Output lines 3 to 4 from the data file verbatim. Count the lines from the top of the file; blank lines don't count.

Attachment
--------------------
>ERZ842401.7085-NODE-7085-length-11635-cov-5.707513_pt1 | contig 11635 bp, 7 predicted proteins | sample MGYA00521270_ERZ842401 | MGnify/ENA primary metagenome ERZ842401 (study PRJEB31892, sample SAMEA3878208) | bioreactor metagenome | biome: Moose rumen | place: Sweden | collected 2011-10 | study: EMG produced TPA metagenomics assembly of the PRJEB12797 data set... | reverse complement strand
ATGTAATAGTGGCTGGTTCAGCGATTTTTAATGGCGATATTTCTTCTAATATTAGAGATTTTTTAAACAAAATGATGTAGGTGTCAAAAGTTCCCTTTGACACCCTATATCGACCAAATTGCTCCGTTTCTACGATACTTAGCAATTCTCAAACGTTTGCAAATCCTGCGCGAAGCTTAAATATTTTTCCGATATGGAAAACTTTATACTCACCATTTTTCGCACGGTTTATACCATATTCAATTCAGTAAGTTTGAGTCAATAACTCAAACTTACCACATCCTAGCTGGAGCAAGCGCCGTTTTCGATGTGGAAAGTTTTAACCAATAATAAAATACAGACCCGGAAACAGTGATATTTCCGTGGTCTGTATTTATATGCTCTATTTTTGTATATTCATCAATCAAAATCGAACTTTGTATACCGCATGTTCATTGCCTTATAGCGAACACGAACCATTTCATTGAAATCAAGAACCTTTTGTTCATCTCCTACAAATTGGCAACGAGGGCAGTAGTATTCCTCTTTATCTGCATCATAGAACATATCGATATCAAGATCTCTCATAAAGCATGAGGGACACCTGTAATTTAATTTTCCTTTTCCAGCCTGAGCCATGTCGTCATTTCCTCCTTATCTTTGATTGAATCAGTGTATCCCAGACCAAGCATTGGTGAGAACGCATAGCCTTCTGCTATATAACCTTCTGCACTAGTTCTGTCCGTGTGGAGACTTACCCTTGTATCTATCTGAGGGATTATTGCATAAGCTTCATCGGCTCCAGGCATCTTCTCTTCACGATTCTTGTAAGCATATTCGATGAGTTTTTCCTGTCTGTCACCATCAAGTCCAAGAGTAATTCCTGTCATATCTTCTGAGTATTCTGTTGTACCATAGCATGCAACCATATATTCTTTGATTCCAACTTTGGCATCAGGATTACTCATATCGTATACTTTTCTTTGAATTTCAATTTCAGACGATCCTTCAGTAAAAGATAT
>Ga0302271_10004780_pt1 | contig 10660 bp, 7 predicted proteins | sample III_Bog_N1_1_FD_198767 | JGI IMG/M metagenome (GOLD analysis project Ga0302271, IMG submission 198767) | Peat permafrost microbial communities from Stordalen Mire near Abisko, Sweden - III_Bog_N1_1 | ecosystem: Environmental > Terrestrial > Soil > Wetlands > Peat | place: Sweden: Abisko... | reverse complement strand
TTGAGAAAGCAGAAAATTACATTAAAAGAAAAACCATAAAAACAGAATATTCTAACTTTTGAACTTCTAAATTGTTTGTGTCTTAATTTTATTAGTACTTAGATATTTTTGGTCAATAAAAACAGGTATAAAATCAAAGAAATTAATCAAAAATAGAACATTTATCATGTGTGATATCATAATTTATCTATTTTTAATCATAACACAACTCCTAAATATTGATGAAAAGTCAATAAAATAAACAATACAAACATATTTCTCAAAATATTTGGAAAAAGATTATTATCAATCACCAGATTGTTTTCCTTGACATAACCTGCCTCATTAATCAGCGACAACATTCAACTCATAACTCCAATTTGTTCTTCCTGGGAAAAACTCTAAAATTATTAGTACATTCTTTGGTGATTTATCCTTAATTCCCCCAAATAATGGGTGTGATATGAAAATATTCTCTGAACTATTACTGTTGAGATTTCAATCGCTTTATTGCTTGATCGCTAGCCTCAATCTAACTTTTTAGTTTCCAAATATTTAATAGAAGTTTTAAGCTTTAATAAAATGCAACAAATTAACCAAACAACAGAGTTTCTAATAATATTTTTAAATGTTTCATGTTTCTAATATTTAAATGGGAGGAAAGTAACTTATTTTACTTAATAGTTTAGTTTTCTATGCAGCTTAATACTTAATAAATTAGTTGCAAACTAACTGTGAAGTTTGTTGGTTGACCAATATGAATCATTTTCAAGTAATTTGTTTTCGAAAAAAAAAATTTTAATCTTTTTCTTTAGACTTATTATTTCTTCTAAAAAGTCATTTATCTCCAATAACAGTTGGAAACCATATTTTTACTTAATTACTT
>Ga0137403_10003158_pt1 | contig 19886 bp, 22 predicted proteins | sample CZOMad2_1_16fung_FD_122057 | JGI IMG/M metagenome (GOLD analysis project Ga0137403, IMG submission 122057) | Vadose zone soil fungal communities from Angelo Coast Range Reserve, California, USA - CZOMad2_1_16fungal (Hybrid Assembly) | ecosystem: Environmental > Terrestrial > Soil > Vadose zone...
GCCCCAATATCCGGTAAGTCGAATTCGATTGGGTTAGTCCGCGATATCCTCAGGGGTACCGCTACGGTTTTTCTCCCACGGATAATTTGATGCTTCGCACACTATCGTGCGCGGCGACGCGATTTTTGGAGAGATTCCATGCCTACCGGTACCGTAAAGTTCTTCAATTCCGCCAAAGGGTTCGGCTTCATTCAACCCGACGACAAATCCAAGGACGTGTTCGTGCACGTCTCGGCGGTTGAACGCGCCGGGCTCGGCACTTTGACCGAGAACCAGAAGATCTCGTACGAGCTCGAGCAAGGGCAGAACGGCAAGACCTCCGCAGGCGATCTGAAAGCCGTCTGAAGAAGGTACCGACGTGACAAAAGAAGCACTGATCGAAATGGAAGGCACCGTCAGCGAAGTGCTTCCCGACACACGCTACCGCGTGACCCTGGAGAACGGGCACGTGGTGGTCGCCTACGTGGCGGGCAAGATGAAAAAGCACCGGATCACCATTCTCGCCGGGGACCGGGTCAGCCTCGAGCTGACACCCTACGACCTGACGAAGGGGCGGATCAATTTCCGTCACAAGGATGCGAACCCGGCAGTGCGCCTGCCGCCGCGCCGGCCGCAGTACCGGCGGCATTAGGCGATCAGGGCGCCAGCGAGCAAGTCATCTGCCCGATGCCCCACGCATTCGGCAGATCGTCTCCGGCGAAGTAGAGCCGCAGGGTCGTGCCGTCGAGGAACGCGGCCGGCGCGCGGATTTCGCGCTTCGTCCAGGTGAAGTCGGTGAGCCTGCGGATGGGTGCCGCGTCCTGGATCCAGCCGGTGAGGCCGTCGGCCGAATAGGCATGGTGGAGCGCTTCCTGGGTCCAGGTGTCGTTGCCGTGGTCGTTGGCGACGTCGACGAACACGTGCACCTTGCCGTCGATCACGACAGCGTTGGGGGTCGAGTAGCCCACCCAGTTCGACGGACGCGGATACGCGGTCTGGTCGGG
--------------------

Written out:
>Ga0302271_10004780_pt1 | contig 10660 bp, 7 predicted proteins | sample III_Bog_N1_1_FD_198767 | JGI IMG/M metagenome (GOLD analysis project Ga0302271, IMG submission 198767) | Peat permafrost microbial communities from Stordalen Mire near Abisko, Sweden - III_Bog_N1_1 | ecosystem: Environmental > Terrestrial > Soil > Wetlands > Peat | place: Sweden: Abisko... | reverse complement strand
TTGAGAAAGCAGAAAATTACATTAAAAGAAAAACCATAAAAACAGAATATTCTAACTTTTGAACTTCTAAATTGTTTGTGTCTTAATTTTATTAGTACTTAGATATTTTTGGTCAATAAAAACAGGTATAAAATCAAAGAAATTAATCAAAAATAGAACATTTATCATGTGTGATATCATAATTTATCTATTTTTAATCATAACACAACTCCTAAATATTGATGAAAAGTCAATAAAATAAACAATACAAACATATTTCTCAAAATATTTGGAAAAAGATTATTATCAATCACCAGATTGTTTTCCTTGACATAACCTGCCTCATTAATCAGCGACAACATTCAACTCATAACTCCAATTTGTTCTTCCTGGGAAAAACTCTAAAATTATTAGTACATTCTTTGGTGATTTATCCTTAATTCCCCCAAATAATGGGTGTGATATGAAAATATTCTCTGAACTATTACTGTTGAGATTTCAATCGCTTTATTGCTTGATCGCTAGCCTCAATCTAACTTTTTAGTTTCCAAATATTTAATAGAAGTTTTAAGCTTTAATAAAATGCAACAAATTAACCAAACAACAGAGTTTCTAATAATATTTTTAAATGTTTCATGTTTCTAATATTTAAATGGGAGGAAAGTAACTTATTTTACTTAATAGTTTAGTTTTCTATGCAGCTTAATACTTAATAAATTAGTTGCAAACTAACTGTGAAGTTTGTTGGTTGACCAATATGAATCATTTTCAAGTAATTTGTTTTCGAAAAAAAAAATTTTAATCTTTTTCTTTAGACTTATTATTTCTTCTAAAAAGTCATTTATCTCCAATAACAGTTGGAAACCATATTTTTACTTAATTACTT